Sussex Modernism: Retreat and Rebellion

Art Free
4 out of 5 stars

Time Out says

4 out of 5 stars

Sussex might seem a strange place to be a hotbed of the avant-garde, but this show makes a reasonable case for the Arts & Crafts movement gradually morphing into international modernism in the first half of the twentieth century on the South Downs. More importantly, though, it’s in Two Temple Place, William Astor’s barmy neo-gothic mansion on the Embankment. If you’ve never visited it, you should. If you have, you’ll want to go back.

So, why Sussex? Well, basically because it was (and still is, obvs) picturesque and easy to get to from London. Most of the artists featured here came from, or frequently went to, the capital. A lot of them had money and social position and time. They were, in other words, posh. Being posh, their relationship to their adopted rural surroundings was ambiguous: kind of reverential and ignorant at the same time. Locals reportedly treated them with suspicion. I don’t blame them: I treat the likes of the Bloomsbury Group with suspicion too.

The first room is largely devoted to Eric Gill. The designer and sculptor was a proper radical, with a cultlike private life that really put the sex in Sussex: he screwed his sisters, daughters and pets (think about that next time you use his typeface Gill Sans). Among his quasi-religious designs here are – bizarrely – two garden rollers, their stone drums carved and inscribed. They’re the opposite of Duchamp’s readymades: humble utilitarian objects treated with the reverence of classical sculpture. They’re extraordinarily silly and patronising, so – unlike Duchamp’s readymades – do actually elicit an emotional response, even if it’s just scorn.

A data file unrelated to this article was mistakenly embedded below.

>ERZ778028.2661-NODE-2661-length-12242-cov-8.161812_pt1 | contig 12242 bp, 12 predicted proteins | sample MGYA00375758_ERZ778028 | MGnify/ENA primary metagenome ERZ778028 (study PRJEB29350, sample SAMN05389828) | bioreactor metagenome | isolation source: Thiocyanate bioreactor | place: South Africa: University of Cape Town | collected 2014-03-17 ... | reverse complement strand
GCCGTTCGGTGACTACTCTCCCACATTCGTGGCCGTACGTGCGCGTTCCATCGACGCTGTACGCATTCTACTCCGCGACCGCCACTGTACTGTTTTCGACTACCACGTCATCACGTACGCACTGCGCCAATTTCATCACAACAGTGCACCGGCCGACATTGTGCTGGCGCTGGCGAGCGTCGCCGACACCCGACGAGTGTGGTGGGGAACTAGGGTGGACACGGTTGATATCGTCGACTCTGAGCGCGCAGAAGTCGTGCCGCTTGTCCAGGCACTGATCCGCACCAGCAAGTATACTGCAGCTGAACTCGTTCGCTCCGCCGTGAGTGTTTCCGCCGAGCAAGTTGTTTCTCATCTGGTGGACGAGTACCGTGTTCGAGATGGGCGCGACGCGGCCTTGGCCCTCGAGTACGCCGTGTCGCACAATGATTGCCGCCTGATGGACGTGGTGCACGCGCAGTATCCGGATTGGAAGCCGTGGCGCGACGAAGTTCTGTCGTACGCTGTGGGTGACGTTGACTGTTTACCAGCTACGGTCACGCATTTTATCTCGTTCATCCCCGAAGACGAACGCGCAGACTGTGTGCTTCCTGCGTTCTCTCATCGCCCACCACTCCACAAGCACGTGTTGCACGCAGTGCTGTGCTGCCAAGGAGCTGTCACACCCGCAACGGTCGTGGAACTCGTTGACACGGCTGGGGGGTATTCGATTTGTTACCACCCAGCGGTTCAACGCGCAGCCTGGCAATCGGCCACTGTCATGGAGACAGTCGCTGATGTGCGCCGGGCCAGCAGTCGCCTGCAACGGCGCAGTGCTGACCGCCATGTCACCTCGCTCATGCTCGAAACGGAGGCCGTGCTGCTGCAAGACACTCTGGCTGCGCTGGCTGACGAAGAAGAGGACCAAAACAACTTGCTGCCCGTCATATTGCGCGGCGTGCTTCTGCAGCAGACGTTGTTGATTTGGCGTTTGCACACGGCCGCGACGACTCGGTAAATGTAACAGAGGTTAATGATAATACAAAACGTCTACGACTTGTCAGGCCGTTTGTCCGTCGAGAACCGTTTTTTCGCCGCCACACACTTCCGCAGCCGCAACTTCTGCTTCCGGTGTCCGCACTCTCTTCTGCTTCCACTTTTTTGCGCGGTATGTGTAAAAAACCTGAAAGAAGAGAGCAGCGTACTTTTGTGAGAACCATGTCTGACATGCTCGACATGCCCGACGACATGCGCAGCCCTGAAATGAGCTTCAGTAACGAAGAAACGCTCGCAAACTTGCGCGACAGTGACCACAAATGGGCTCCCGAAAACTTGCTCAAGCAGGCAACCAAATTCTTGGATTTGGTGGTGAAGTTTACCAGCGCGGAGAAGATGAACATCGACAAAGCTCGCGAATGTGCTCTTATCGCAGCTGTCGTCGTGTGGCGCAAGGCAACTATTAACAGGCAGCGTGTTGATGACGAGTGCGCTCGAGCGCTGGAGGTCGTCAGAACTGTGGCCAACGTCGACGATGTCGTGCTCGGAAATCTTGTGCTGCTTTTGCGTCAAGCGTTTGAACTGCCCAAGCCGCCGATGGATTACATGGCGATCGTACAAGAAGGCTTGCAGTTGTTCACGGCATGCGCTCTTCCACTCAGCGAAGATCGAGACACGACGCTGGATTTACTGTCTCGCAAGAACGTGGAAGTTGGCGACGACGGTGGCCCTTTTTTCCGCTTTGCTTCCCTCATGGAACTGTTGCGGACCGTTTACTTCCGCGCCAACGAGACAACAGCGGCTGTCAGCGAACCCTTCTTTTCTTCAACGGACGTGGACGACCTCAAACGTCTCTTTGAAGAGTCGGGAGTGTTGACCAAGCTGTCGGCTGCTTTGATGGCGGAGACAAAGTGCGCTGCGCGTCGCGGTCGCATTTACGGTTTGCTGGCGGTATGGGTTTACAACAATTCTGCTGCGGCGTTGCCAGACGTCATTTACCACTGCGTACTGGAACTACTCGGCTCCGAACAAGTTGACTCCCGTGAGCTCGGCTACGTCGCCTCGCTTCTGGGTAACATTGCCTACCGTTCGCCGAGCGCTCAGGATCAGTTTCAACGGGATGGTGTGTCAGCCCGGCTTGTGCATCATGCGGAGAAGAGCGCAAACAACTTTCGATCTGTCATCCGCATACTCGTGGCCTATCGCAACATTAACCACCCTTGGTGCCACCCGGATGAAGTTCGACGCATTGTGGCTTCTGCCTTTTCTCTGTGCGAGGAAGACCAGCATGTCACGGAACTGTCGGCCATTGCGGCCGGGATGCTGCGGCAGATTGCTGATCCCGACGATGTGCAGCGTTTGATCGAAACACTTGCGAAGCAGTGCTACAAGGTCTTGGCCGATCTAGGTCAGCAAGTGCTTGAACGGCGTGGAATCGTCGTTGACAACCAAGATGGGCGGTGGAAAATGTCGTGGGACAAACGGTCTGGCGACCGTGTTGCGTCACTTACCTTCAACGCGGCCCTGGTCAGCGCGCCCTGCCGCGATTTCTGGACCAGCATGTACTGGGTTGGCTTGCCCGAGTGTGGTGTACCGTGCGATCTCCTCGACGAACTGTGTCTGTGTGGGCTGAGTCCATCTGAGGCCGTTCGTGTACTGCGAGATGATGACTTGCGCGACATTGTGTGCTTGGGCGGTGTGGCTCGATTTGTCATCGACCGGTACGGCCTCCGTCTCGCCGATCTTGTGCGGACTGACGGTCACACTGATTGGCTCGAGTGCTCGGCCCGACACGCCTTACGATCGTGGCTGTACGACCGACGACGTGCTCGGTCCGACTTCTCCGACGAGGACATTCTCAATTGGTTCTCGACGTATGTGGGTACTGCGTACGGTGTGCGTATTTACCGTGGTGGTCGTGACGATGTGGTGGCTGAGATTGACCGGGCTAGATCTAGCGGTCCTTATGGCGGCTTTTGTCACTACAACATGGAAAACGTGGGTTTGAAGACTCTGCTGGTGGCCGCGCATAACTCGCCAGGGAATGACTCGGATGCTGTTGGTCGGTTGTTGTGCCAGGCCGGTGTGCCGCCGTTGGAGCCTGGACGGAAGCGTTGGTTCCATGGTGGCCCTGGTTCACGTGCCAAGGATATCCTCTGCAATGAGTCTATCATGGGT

But Gill really set the scene. The following five decades saw artists, architects and designers wash up in Sussex, from Serge Chermayeff, architect of the iconic De La Warr Pavilion, to Duncan Grant and Vanessa Bell of the Bloomsbury crew, to Henry Moore; even American photographer and surrealist muse Lee Miller. Their respective works create a fascinating, if bitty, show. Threaded through it all is a profound unease – about little England parochialism, about the tritely decorative versus the epic and mythical, about the obvious signs of a looming war, and then an almost-as-troubling looming peace. Above all, there is an anxiety that still exists: can privilege ever create great, challenging art? The evidence here says probably not, but they clearly had fun trying.


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